- A.N. Other
- History - WW1, WWI operations
- RAN Ships
- None noted.
- September 2017 edition of the Naval Historical Review (all rights reserved)
By Commander Tony Vine, RANR
In the eyes of the Australian public the Royal Australian Navy’s role in the Great War is generally limited to the capture of New Guinea, the HMAS Sydney– SMSEmden battle and the exploits of HMAS AE2 in the Dardanelles. What is not known to many Australians is that a large number of naval personnel who were called up in 1914 fought in other theatres, some wearing blue, others khaki. This is the story of one such group.
On Wednesday 28 August 1915 the normal buzz of activity at Sydney’s Liverpool Army Camp was broken when a contingent of sailors, all wearing the uniform of the Royal Australian Naval Brigade (RANB), marched proudly into the camp. The sailors, clad in their blue uniforms and marching with that peculiar rolling gait which marks the seaman, they made a picturesque entry into the camp between long lines of cheering onlookers, the band meanwhile playing Sons of the Sea.
Who were these blue clad interlopers, and why were they at Liverpool and not at sea?
In August 1915 Australia had been at war for a year. The lists of casualties in the national and local papers were growing daily and dreadfully wounded men from the early stages of the Gallipoli campaign were arriving back to their families. Other families were not so lucky; their lives had been devastated by a simple telegram from the Australian Imperial Force (AIF) informing them that a father, son, husband or brother had been killed. Despite the increasing carnage, recruiting centres were inundated with men wanting to join the great adventure. The AIF was desperately trying to replace losses, whilst the same time raising the 2nd Division in Egypt. It was clear that the war would not be over by Christmas and Australia’s contribution needed to be greater than what had been envisaged just a year ago.
Meanwhile the Royal Australian Navy had the opposite problem. The bulk of the fleet was serving in the North Sea, leaving only the three torpedo boat destroyers, HMA Ships Yarra, Parramatta and Warrego as the only modern ships in Australian waters. The successes of Sydney against Emden and the submarine AE2 at Gallipoli had resulted in a flood of applicants to join the navy and there were also 1,646 members of the Royal Australian Naval Brigade, essentially naval reservists, who had been called up at the outbreak of war.
In August 1914 the RANB had been recently formed from the Royal Australian Naval Reserve (RANR) and became part of the Australian Naval and Military Expedition Force (ANMEF) which had captured New Guinea from its colonial masters Germany. At the same time its members manned signal and examination stations at ports, conducted harbour patrols in small craft and provided guards at naval facilities and wharves.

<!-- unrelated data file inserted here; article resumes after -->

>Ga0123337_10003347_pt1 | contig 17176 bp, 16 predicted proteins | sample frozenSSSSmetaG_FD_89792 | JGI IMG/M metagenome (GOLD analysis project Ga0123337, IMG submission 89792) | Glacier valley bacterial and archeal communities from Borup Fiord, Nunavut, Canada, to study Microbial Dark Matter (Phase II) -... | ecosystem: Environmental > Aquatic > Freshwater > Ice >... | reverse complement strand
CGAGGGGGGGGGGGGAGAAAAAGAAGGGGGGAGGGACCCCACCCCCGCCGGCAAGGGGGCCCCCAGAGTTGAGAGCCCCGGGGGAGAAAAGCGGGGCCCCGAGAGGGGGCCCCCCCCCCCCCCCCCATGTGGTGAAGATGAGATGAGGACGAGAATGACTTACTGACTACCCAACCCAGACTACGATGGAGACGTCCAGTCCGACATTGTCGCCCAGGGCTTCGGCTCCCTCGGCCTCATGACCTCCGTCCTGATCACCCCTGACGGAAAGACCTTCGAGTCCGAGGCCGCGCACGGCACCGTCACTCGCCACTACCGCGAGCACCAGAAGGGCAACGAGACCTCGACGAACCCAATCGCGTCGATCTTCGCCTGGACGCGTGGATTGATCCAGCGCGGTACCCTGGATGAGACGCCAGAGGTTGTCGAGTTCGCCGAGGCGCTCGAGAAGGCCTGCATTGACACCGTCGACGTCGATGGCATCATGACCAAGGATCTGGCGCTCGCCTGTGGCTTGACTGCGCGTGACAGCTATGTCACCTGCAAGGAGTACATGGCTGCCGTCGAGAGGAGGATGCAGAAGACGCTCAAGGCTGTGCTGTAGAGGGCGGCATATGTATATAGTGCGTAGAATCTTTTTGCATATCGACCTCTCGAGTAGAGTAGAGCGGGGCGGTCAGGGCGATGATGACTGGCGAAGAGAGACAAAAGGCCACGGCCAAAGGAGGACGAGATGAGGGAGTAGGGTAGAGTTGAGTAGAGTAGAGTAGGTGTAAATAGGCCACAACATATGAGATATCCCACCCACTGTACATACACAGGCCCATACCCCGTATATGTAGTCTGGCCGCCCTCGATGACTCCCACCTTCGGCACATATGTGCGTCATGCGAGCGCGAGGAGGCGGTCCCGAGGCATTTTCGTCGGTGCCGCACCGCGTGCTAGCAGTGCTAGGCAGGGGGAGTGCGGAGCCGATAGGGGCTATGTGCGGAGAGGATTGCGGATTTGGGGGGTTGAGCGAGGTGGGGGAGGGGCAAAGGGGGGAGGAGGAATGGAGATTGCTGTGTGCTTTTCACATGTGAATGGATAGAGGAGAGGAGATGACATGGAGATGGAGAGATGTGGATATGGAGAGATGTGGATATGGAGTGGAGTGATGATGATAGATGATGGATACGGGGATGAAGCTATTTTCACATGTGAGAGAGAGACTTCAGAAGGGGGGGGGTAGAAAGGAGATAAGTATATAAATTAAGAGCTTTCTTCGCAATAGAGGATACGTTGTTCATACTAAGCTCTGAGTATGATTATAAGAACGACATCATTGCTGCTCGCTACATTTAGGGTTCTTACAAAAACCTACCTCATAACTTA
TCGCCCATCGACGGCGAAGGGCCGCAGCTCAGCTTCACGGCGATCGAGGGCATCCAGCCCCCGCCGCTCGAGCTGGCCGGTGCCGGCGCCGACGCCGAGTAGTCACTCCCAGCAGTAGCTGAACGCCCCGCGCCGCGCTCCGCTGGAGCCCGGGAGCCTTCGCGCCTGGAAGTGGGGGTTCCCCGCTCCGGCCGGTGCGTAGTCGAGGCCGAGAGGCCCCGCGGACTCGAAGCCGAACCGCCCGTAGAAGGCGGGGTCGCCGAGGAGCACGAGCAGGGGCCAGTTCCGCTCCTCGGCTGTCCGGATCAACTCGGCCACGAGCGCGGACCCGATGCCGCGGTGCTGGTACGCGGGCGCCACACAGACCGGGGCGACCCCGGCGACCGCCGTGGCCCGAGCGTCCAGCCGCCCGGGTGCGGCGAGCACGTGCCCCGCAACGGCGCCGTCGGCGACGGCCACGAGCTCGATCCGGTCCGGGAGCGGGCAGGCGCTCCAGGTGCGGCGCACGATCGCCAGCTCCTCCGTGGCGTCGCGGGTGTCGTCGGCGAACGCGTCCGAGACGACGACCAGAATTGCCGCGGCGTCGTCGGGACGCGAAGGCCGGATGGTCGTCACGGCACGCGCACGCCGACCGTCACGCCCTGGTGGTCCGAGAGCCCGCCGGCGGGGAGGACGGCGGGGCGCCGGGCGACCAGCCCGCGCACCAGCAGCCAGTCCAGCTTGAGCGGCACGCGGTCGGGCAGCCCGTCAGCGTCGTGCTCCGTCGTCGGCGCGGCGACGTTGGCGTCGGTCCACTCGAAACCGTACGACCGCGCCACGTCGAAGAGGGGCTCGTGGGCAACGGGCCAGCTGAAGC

By 1915, the RANB had thousands of men ashore with little chance of employment at sea. The Royal Navy (RN) had experienced a similar problem in 1914 and used its surplus men to raise the Royal Navy Division (RND). The RND fought at Antwerp in 1914 and Gallipoli in 1915, suffering heavy casualties before finally being absorbed into the British Army in 1916.
The Australian Naval Board considered and then rejected the idea of raising a naval division or brigade, although in February 1915 it offered the British Government the services of two ‘Bridging Teams’ to serve as engineers in a shore based capacity. This was later amended to one team. The RANBT was raised and served with great distinction in the Middle East and at Gallipoli.
In May 1915, volunteers were sought from RANB personnel at Flinders Naval Depot to serve overseas and the successful applicants were immediately sent to the Seymour Army Camp in Victoria. On arrival they were drafted into what was loosely termed ‘The Victorian Naval Unit’ where some were advised that they were to proceed overseas to man minesweepers. This was far from the truth and within weeks they were transferred to the Broadmeadows Camp in Melbourne where it became apparent that their future lay with the AIF and not at sea. They were a mixture of young adventurers, professional merchant navy seamen, ex-naval members of the Royal Navy, the RAN, the RANR and the RANB, as well as older men who had served in the pre-federation colonial naval forces.
Meanwhile at Liverpool, NSW, the 30th Battalion AIF was forming under the leadership of Lieutenant Colonel James Clark. Clark, a shipping merchant from Newcastle, had served in the militia since 1897 and before resigning to take a commission in the AIF he had been in charge of Newcastle’s coastal defences.
At Liverpool, the naval men were allocated to the 30th Battalion’s A Company commanded by Major Thomas Beardsmore. Beardsmore had commanded a company of the Australian Naval and Military Expeditionary Force (ANMEF) in New Guinea alongside members of the RANB. Amongst his officers were four RANB officers, all veterans of the ANMEF. They were: Sub-Lieutenants Avenal Hext, Henry Orpen, and Charles Webber who had served with the RANB, and Sub-Lieutenant Cecil Walker who had been the navigator in HMAS Fantome in New Guinea. At least 162 of the 222 men who were foundation members of A Company were former members of the RANB/RANR.
The availability of a pool of trained men to form his company was a godsend to Beardsmore. He recognised the advantages of keeping the men together rather than distributing them amongst the battalion.
The men were kitted out with army uniforms, and although now holding army ranks, they still considered themselves very much ‘navy’. This culture would exist right through to the armistice by which time only 38 of the Victorian Naval Unit remained with the battalion.